Racism is also highly prevalent in the UK military. As the BBC reports, 25% of all the complaints made across the military are for discrimination and are disproportionately made by ethnic minorities. Black and ethnic minority (BAME) armed forces personnel constitute 7% of all personnel, however 13% of complaints in 2018 came from this group. 39% of these complaints were for bullying, harassment and discrimination. 

8. The UK armed forces are consistently failing to meet their own recruitment targets.

Both the regular armed forces and the reserves have been failing for years to meet their own recruitment targets

This is despite misleading recruitment campaigns that give a glamorised image of life in the armed forces, the introduction of events such as Armed Forces Day and increasing numbers of cadet forces in schools. The armed forces have become increasingly desperate, for example blaming young people's use of social media for their unwillingness to join the Reserves. In January 2018, the army was mocked for a new campaign claiming that gay people and Muslims are welcome in the army.

The armed forces are now making a point of targeting LGBT+ events such as Pride marches, not only to recruit LGBT people but to pinkwash their image by giving the impression they are inclusive and in favour of human rights. This is despite the armed forces' own denial of human rights to their own members, as well as to civilians in countries in which they operate, to say nothing of their providing training to some of the world's worst human rights abusers, such as the regime of Saudi Arabia.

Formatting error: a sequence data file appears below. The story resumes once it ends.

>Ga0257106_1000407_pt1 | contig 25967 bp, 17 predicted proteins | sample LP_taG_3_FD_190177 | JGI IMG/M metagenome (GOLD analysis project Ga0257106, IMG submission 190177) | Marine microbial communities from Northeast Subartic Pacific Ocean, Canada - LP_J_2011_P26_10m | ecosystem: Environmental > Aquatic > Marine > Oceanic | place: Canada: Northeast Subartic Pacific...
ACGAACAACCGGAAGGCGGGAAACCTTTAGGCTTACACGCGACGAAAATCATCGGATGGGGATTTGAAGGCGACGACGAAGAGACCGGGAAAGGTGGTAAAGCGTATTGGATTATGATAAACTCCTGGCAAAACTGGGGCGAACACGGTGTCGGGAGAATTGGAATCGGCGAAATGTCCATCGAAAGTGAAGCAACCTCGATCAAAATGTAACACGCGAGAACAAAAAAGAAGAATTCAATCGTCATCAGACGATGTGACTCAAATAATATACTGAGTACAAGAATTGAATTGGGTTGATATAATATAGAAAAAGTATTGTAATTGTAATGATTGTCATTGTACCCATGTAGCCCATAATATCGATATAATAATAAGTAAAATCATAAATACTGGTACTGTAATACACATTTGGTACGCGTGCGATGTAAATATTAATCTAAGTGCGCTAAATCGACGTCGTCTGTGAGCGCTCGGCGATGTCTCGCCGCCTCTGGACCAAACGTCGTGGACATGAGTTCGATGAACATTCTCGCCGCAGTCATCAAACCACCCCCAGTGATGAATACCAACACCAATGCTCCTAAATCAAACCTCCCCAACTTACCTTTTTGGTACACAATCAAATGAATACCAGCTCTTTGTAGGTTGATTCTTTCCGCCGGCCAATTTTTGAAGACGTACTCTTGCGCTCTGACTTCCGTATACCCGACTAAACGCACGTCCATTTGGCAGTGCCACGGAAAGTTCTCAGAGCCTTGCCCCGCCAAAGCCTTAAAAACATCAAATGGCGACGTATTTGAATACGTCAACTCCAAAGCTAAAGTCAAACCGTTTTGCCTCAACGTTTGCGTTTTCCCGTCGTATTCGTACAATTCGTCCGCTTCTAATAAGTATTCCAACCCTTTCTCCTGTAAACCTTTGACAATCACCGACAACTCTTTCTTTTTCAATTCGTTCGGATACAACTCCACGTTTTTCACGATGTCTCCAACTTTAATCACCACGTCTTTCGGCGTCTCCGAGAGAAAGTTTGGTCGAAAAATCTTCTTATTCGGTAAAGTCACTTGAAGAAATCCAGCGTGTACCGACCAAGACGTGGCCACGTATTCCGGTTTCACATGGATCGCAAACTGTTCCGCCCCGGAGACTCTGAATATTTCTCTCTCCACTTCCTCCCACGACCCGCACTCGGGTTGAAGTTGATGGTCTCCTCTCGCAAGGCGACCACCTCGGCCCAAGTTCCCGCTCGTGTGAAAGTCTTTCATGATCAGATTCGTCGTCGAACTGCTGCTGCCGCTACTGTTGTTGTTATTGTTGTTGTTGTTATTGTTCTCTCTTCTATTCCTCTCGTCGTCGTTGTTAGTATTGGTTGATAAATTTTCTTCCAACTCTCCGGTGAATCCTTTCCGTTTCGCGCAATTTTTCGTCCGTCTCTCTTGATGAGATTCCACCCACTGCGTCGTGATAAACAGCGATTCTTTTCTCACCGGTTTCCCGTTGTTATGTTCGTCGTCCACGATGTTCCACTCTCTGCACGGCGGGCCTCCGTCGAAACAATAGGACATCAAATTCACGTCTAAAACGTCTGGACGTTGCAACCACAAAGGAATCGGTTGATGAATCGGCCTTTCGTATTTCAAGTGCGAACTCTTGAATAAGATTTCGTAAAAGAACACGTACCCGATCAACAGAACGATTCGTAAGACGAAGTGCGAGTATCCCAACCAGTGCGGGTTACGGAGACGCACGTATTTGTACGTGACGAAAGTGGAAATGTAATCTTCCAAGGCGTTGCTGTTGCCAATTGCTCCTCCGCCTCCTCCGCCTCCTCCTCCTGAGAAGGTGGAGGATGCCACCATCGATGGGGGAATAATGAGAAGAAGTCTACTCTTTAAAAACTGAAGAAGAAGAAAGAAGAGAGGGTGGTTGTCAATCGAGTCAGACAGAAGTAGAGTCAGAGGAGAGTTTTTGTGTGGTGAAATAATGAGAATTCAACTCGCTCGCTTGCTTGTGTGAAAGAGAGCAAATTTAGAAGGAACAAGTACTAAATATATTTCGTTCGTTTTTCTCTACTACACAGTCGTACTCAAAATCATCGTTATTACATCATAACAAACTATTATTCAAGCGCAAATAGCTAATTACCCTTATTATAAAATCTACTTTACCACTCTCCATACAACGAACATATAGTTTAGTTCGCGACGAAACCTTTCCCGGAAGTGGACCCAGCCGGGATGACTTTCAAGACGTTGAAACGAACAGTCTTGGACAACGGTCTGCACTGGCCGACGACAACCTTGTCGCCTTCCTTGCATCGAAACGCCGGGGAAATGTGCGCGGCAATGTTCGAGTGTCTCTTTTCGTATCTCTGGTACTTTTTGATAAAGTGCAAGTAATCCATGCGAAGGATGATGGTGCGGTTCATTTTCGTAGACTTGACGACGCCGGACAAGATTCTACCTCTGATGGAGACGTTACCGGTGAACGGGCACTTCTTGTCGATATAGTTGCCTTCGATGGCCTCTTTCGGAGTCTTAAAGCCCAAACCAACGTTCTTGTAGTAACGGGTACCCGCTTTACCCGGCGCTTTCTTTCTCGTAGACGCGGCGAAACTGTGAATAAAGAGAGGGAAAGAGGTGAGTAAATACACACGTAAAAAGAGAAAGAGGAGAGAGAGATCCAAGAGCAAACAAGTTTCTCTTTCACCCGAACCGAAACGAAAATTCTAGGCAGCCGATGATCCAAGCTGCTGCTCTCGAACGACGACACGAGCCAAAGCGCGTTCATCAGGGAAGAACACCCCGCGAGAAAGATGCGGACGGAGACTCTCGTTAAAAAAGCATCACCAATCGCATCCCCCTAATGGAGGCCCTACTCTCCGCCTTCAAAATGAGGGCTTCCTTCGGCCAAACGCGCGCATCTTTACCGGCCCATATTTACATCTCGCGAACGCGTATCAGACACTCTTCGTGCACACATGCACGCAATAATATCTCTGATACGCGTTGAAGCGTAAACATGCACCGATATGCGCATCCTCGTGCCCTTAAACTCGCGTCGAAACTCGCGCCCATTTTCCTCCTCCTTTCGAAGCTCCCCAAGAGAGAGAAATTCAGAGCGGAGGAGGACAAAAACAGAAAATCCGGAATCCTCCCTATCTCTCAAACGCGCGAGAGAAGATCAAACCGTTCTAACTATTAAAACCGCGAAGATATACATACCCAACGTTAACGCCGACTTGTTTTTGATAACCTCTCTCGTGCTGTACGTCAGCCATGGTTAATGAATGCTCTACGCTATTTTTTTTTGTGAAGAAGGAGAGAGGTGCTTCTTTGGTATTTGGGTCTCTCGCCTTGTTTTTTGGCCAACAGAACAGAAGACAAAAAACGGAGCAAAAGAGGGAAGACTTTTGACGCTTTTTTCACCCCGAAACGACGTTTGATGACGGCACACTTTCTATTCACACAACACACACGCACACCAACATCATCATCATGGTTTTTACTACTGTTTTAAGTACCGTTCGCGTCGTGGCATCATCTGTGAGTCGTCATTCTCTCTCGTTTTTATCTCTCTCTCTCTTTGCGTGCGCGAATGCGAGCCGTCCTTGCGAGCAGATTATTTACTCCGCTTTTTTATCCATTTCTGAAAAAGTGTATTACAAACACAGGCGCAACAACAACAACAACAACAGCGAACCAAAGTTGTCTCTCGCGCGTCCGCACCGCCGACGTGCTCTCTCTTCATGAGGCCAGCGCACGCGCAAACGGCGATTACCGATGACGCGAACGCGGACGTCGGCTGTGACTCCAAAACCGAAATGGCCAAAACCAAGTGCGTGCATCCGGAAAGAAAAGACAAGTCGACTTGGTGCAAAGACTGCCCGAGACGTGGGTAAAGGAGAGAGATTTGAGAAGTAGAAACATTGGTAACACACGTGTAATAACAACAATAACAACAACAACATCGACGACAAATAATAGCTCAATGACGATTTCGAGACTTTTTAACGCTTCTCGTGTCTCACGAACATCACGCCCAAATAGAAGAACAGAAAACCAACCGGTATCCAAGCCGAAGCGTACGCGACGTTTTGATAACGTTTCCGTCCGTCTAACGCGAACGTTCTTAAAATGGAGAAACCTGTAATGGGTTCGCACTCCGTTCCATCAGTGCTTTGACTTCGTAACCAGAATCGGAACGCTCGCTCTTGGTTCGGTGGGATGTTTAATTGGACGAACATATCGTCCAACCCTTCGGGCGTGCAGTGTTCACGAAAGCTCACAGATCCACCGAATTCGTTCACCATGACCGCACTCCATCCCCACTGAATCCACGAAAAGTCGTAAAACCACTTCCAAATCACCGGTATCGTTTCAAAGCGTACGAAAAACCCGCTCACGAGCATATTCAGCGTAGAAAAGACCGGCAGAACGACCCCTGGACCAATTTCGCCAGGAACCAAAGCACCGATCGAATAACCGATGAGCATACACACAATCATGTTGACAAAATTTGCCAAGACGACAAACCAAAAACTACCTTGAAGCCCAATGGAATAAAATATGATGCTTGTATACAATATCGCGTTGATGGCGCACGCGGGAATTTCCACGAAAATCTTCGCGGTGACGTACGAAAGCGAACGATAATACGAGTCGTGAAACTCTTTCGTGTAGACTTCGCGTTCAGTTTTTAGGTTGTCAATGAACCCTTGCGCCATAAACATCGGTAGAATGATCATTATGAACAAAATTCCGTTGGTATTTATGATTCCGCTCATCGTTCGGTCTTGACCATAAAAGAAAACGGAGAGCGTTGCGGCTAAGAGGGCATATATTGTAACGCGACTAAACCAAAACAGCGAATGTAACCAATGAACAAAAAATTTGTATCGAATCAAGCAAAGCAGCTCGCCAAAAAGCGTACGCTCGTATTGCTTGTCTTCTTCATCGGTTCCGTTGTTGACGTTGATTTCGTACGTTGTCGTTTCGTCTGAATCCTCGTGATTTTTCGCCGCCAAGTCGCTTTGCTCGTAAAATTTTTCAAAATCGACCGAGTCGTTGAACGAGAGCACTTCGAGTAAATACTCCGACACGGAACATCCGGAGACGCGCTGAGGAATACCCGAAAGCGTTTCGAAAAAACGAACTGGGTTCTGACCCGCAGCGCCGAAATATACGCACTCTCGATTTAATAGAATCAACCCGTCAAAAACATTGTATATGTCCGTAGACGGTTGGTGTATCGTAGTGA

9. Recruits to the armed forces are denied basic rights.

Members of the UK armed forces face considerable restrictions on human rights that are guaranteed in law to almost everyone else. The armed forces are exempt from many laws about employment rights. 

Armed forces personnel are not permitted to join a trade union, to speak to the media or in public without permission or to stand for elected office. They can be criminalised, and even imprisoned, for relatively minor acts of personal expression. This is despite the Council of Europe Committee of Ministers' recommendation that members of the armed forces should have freedom of expression and freedom of peaceful assembly and association. In August 2020, British soldier Ahmed Al-Batati was arrested by Military Police for peacefully standing outside Downing Street and protesting against British military support for the Saudi bombing of Yemen.